Etran de L'Aïr are a wedding band based in the town of Agadez, an urban center of the desert, and a city renowned for the production of music – in particular the electric guitar and the so-called “desert blues,” popularized as late by bands such as Mdou Moctar and Bombino. Agadez is a guitar town, and boasts dozens of bands. All of these groups are working musicians. In the Sahara, this style of electric guitar is intertwined with a social function. Bands are ceremonial, and are hired out to play in weddings, baptisms, outdoor soirees and political events.
The name Etran de L’Aïr translates to “the Stars of the Aïr,” the mountainous region of Northern Niger. The group incorporate vastly different musics into their repertoire, maintaining a festive electric style executed by a constant dialogue between three guitars.
Their album No. 1, recorded on a cellphone, was released through Sahel Sounds as the first installment of the ‘Music from Saharan WhatsApp’ series. The project is an experiment in giving bands a more direct income stream, and empowering them in the worldwide monetization of their own art. The New Yorker named No. 1 her favorite album of the year, stating that it reminded her of “what it feels like to be outside, among friends, happy, dissolving into sound”.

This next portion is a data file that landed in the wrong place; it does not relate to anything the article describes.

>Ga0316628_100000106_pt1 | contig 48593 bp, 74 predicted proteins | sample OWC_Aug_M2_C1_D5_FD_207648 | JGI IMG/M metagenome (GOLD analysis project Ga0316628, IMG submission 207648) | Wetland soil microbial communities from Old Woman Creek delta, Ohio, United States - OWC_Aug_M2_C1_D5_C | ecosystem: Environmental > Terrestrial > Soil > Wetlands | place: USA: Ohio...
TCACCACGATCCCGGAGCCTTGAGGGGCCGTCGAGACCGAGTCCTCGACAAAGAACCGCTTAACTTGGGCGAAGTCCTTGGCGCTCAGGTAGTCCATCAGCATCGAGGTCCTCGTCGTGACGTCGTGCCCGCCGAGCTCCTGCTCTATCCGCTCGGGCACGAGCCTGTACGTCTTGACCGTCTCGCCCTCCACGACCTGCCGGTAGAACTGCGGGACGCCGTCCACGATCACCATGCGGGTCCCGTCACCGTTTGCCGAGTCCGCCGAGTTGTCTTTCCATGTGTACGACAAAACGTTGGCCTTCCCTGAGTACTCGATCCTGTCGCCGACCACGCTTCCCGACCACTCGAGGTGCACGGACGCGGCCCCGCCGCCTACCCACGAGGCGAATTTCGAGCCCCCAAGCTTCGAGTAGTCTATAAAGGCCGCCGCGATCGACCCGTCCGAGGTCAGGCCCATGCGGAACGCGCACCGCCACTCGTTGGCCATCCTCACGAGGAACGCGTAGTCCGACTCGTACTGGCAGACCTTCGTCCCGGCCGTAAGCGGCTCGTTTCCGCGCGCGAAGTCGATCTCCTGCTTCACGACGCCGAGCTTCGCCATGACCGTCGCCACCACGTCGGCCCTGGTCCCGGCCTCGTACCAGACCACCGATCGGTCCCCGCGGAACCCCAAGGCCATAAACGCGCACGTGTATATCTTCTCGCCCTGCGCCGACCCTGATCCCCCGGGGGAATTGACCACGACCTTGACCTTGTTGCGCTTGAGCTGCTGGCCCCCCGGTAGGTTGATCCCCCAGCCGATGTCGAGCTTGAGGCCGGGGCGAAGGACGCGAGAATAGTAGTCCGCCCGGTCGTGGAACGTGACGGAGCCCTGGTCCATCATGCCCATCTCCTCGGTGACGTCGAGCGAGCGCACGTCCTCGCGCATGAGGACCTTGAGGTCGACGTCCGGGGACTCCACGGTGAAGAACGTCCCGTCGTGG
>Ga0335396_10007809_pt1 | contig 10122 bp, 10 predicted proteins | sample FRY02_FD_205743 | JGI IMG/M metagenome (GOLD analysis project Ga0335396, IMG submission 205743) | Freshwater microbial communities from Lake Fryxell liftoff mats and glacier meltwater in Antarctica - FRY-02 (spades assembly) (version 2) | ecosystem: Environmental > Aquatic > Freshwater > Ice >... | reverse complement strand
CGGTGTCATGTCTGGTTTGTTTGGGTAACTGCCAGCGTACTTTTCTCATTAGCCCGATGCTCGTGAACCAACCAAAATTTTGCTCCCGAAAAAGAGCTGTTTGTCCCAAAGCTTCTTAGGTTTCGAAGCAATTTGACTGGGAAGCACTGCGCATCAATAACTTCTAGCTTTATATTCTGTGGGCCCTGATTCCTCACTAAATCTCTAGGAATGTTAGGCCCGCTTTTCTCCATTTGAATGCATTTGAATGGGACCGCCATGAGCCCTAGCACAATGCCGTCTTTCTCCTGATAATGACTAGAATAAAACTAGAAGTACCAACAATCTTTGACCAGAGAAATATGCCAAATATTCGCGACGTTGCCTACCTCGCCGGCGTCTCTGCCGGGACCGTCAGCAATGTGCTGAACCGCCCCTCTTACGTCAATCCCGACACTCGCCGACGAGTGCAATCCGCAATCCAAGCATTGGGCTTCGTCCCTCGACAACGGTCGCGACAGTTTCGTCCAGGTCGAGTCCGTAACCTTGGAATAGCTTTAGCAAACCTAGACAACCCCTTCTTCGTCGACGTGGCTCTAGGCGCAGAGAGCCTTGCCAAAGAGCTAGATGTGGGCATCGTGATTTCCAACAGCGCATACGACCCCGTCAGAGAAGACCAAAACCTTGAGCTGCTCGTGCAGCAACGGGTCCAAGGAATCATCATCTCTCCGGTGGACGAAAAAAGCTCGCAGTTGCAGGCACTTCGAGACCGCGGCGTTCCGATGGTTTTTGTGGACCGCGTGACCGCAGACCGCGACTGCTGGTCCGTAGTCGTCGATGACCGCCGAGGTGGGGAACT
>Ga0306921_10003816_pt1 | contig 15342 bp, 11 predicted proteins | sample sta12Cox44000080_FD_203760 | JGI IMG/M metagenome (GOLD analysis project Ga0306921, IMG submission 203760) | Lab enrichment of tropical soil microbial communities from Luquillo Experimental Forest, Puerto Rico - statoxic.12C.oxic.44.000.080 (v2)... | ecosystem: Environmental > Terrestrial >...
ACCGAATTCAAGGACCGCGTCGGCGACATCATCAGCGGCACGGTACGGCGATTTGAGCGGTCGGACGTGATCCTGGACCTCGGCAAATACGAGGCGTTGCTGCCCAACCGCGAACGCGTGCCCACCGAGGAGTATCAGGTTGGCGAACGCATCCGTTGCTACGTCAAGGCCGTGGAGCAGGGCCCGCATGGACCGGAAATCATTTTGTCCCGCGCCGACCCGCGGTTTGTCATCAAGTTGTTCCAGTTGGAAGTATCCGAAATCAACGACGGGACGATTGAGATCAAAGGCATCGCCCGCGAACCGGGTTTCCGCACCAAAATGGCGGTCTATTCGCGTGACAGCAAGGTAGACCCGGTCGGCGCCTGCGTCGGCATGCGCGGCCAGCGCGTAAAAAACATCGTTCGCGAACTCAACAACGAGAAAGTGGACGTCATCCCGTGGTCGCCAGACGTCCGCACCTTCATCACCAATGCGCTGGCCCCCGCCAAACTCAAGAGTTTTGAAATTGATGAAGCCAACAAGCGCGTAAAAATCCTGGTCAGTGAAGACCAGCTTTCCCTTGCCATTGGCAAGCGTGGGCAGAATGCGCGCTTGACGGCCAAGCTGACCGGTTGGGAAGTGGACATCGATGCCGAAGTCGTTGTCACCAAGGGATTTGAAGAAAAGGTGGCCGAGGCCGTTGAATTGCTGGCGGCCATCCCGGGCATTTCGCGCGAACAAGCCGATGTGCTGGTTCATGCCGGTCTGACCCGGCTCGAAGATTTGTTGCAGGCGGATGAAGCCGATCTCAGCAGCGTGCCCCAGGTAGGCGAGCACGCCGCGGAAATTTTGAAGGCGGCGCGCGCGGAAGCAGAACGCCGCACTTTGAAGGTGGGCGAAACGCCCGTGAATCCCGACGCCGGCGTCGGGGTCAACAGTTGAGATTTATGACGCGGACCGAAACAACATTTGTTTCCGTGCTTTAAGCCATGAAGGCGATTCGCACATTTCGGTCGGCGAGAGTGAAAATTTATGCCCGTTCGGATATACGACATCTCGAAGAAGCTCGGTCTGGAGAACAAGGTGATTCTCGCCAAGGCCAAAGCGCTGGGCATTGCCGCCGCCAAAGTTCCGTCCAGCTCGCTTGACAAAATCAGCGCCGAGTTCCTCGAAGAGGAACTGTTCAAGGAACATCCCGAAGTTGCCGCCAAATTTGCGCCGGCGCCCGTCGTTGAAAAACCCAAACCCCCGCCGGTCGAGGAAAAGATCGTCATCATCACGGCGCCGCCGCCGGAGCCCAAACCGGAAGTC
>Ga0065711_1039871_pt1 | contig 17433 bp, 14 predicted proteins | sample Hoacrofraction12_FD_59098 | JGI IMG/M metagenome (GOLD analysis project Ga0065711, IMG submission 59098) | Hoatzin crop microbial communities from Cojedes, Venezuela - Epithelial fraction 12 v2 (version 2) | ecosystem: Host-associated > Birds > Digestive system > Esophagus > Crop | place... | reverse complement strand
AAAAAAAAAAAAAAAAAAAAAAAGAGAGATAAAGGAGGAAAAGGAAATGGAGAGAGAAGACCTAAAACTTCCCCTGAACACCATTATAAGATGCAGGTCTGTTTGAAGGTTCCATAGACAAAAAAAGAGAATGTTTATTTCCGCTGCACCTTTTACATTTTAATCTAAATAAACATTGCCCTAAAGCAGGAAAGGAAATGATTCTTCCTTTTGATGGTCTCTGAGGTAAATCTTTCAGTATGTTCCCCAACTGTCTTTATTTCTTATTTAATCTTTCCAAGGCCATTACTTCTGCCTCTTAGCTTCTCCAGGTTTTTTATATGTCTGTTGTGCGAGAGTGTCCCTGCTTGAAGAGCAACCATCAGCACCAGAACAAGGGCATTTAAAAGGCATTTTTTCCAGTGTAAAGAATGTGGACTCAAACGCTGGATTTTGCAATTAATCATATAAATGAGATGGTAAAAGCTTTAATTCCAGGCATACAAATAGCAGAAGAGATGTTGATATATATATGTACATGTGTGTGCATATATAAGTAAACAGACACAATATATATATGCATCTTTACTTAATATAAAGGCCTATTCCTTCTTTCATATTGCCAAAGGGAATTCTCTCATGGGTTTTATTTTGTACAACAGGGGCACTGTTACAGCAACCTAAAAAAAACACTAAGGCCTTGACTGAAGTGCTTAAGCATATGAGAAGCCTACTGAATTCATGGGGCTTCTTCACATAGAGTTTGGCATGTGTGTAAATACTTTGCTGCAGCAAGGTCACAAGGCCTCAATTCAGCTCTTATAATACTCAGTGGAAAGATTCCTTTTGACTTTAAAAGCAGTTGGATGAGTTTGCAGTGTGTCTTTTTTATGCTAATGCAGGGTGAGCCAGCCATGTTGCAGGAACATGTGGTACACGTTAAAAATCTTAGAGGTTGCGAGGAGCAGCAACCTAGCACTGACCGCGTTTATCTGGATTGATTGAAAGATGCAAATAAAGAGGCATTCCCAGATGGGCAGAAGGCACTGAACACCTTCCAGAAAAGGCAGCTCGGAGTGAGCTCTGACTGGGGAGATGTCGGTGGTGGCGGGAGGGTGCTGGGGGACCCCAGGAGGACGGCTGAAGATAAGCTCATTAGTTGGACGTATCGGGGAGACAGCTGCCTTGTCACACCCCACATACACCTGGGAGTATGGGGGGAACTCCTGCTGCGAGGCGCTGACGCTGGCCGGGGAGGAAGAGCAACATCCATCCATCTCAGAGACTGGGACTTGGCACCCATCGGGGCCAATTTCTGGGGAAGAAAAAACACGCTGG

Etran is not just a musical group, but a family collective. Formed in 1995, an eternity ago in the Sahara, Etran was founded by member Aghaly Migi. Over the years, he taught his younger brothers to play, and integrated them into the group. Agadez was much smaller than, there was little electricy, and the electric guitar was rare. When the band began, they only had one acoustic guitar, and the rhythm section was a calabash floating in water “hit with a sandal, to make a drum.” When amplification eventually found its way to Agadez, the acoustic guitar was modified, using a transducer microphone. In the past 10 years, the band was able to acquire more material – a drum set, a few electric guitars. As the family grew, so did the band. Today, all the members are related, brothers and cousins. The size fluctuates per performance, between 3 and 9.
“No. 1′ was recorded live, outside of the band’s compound in the outskirts of Agadez, and it contains absolutely everything I have desperately missed about non-virtual concerts: heady, spontaneous grooves, the sound of people clapping, involuntarily loosed whoops.” (The New Yorker)